There is a new biography of Rachel Carson, the author of “Silent Spring”, which was published 50 years ago this year. The biography is by William Souder and is entitled “On a Farther Shore: The Life and Legacy of Rachel Carson”.
Full disclosure: I didn’t read “Silent Spring”. Of course I have been aware of it for as long as I can remember. The book came out in the year I turned 10, but I grew up in the Netherlands and so it took until I was a student in the ’70s to become aware of it. And by that time the book was already iconic, legendary and its thesis generally unquestioned.
I didn’t read the biography either, but I just finished reading a review of it in the New York Review of Books (Tim Flannery, “A heroine in Defense of Nature”, http://www.nybooks.com). By the way, if you can read only one periodical, then read the NY Review of books, which is about much more than just book reviews.
The most shocking bit of information that I learned from this article is this: in the early 1950’s, Eastman Kodak (in Rochester, NY) discovered streaks on its unexposed X-ray film. It turned out that the cardboard packaging of the film was radioactive. Why? It was produced in Iowa and Indiana by paper mills that used water from mid-western rivers, which were under the influence of radio-active fallout from the Nevada test site……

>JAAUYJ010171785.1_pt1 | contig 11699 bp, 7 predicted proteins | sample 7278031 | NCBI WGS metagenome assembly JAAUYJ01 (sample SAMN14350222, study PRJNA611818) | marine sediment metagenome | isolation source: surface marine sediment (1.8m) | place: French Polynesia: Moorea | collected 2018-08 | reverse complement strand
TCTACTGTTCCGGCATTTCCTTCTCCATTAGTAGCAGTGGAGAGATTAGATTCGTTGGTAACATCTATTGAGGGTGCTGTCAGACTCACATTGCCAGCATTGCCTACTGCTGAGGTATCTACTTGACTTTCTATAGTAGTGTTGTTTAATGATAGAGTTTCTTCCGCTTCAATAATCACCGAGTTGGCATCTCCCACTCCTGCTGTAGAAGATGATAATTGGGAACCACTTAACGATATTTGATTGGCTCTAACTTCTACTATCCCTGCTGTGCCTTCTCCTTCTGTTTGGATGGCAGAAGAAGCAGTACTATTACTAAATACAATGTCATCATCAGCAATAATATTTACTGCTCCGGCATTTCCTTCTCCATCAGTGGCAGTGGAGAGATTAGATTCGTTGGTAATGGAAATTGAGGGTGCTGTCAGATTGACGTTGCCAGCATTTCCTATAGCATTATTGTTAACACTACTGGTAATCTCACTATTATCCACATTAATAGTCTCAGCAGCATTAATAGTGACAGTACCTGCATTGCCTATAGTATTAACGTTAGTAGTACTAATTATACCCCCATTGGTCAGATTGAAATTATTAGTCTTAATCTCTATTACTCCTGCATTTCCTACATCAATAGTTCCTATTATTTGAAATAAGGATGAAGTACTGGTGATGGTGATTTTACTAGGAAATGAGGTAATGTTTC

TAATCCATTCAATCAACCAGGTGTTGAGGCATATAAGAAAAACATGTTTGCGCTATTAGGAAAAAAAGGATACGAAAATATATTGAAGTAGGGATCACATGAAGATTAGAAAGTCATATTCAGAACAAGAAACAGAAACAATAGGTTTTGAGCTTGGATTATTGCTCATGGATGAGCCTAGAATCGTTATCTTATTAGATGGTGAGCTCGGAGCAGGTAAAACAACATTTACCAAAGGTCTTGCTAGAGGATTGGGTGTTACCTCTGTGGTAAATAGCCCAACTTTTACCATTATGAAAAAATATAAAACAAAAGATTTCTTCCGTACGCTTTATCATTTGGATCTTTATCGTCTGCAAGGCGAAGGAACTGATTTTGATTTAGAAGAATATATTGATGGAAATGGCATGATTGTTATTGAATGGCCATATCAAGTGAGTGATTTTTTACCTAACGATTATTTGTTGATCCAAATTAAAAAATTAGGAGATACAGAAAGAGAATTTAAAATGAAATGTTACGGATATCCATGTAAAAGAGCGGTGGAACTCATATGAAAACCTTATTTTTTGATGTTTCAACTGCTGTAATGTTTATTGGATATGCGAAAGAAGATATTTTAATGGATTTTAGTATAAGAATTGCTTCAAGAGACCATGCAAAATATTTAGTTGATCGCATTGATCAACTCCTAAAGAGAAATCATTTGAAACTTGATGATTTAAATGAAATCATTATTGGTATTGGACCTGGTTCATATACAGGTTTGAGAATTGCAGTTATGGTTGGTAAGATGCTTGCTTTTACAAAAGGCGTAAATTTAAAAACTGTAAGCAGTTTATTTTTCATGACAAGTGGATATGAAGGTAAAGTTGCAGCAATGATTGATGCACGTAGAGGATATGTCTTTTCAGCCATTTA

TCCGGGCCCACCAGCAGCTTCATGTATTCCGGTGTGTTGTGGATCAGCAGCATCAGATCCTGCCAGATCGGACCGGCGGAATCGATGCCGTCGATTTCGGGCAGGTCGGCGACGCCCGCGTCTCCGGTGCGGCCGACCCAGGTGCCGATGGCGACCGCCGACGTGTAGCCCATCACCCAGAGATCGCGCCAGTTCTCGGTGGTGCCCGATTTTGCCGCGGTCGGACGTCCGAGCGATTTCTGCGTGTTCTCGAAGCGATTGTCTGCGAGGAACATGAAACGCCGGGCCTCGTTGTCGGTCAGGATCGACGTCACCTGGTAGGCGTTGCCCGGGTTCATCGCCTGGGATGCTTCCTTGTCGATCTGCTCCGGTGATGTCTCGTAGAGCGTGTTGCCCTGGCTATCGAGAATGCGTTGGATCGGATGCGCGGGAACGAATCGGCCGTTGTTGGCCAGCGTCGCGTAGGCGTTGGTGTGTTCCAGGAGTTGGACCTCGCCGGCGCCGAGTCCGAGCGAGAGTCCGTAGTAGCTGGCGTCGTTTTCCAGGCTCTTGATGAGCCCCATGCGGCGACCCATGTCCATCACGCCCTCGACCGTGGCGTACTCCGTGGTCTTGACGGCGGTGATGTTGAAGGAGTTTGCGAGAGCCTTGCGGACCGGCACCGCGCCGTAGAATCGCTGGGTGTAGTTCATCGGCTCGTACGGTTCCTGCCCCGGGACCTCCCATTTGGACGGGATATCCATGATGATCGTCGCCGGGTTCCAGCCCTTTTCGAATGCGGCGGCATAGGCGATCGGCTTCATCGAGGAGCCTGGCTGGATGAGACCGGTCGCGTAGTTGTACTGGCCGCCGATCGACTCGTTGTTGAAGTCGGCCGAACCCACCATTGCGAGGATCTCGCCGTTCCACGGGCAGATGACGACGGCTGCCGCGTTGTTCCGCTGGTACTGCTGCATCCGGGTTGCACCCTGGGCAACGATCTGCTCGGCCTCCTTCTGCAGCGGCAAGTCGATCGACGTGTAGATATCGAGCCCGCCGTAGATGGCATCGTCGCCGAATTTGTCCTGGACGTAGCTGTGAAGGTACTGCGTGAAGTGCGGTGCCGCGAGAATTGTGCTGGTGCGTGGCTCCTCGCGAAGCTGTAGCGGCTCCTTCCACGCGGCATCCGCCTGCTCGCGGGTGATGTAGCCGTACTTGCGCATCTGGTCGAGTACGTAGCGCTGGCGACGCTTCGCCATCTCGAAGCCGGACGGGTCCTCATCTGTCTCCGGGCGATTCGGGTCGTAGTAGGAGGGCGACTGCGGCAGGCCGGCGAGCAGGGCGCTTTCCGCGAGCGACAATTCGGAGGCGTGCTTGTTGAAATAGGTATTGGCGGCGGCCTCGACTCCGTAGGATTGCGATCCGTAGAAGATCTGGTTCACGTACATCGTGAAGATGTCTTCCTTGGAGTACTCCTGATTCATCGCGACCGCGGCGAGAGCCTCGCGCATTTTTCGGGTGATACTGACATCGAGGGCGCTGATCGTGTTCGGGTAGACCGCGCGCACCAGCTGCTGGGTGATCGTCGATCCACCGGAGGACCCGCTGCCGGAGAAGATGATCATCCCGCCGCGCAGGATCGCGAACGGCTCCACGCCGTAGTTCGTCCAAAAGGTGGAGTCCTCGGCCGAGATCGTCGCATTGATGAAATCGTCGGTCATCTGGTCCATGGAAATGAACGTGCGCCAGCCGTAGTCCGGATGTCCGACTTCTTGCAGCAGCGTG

I am a baby boomer. We were born and lived our early years on a planet that experienced frequent and constant above ground nuclear testing. What that did to our health, nobody knows, because you can’t separate that influence from the influence of other poisons that we were routinely exposed to, such as pesticides, the main subject of Rachel Carson’s “Silent Spring”. Incidentally, it was her publisher who came up with that harrowing title.
Rachel Carson was already a well-known and popular nature writer when she published “Silent Spring”, so there was immediately a lot of attention for her new book. President Kennedy referred to it in a press conference that Fall in answering a question about curtailing the use of pesticides. But the chemical industry went on full attack, calling her subversive, a communist sympathizer, anti-business, a health nut, a pacifist and, predictably, a spinster.
Fast forward to 2012. In terms of pesticide use, the western world has accepted its detrimental effects. Environmental protection measures have improved matters significantly, although it could have been better. But society still struggles with (big) industry’s strong-arm tactics, and certain earth resources industries are not exempt from that behaviour either. Will they be proud of their present-day attitudes 50 years from now?
Rachel Carson felt that she had no choice but to write Silent Spring, quoting Abraham Lincoln: “to sin by silence when they should protest makes cowards of men”.